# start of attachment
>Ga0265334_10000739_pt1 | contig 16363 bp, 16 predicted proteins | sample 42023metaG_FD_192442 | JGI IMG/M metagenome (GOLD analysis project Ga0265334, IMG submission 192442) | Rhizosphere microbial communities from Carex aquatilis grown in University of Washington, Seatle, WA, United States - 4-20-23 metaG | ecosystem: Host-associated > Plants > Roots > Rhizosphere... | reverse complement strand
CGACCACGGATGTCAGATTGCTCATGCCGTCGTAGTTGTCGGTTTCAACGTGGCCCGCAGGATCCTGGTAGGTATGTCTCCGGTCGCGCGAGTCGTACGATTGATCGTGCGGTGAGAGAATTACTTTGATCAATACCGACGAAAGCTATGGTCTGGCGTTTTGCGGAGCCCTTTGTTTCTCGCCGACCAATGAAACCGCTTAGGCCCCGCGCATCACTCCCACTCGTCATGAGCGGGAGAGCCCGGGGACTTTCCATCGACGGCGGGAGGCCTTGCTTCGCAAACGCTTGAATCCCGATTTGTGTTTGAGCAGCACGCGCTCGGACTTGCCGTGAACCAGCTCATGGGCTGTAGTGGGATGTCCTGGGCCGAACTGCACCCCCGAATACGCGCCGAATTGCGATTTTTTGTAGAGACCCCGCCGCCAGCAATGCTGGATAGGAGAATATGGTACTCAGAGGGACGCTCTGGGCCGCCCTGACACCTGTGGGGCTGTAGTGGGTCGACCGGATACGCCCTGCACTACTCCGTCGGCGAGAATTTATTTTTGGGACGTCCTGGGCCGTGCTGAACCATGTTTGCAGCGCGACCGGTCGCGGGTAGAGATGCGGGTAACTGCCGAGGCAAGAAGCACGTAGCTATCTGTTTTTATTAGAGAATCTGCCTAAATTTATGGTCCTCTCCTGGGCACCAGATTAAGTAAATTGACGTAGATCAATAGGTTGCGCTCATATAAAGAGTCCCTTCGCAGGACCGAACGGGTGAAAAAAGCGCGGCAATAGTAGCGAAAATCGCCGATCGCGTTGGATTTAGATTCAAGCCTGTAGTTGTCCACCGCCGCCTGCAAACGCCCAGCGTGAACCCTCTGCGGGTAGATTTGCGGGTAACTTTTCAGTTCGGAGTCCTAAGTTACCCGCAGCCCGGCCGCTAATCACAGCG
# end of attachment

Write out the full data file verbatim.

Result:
>Ga0265334_10000739_pt1 | contig 16363 bp, 16 predicted proteins | sample 42023metaG_FD_192442 | JGI IMG/M metagenome (GOLD analysis project Ga0265334, IMG submission 192442) | Rhizosphere microbial communities from Carex aquatilis grown in University of Washington, Seatle, WA, United States - 4-20-23 metaG | ecosystem: Host-associated > Plants > Roots > Rhizosphere... | reverse complement strand
CGACCACGGATGTCAGATTGCTCATGCCGTCGTAGTTGTCGGTTTCAACGTGGCCCGCAGGATCCTGGTAGGTATGTCTCCGGTCGCGCGAGTCGTACGATTGATCGTGCGGTGAGAGAATTACTTTGATCAATACCGACGAAAGCTATGGTCTGGCGTTTTGCGGAGCCCTTTGTTTCTCGCCGACCAATGAAACCGCTTAGGCCCCGCGCATCACTCCCACTCGTCATGAGCGGGAGAGCCCGGGGACTTTCCATCGACGGCGGGAGGCCTTGCTTCGCAAACGCTTGAATCCCGATTTGTGTTTGAGCAGCACGCGCTCGGACTTGCCGTGAACCAGCTCATGGGCTGTAGTGGGATGTCCTGGGCCGAACTGCACCCCCGAATACGCGCCGAATTGCGATTTTTTGTAGAGACCCCGCCGCCAGCAATGCTGGATAGGAGAATATGGTACTCAGAGGGACGCTCTGGGCCGCCCTGACACCTGTGGGGCTGTAGTGGGTCGACCGGATACGCCCTGCACTACTCCGTCGGCGAGAATTTATTTTTGGGACGTCCTGGGCCGTGCTGAACCATGTTTGCAGCGCGACCGGTCGCGGGTAGAGATGCGGGTAACTGCCGAGGCAAGAAGCACGTAGCTATCTGTTTTTATTAGAGAATCTGCCTAAATTTATGGTCCTCTCCTGGGCACCAGATTAAGTAAATTGACGTAGATCAATAGGTTGCGCTCATATAAAGAGTCCCTTCGCAGGACCGAACGGGTGAAAAAAGCGCGGCAATAGTAGCGAAAATCGCCGATCGCGTTGGATTTAGATTCAAGCCTGTAGTTGTCCACCGCCGCCTGCAAACGCCCAGCGTGAACCCTCTGCGGGTAGATTTGCGGGTAACTTTTCAGTTCGGAGTCCTAAGTTACCCGCAGCCCGGCCGCTAATCACAGCG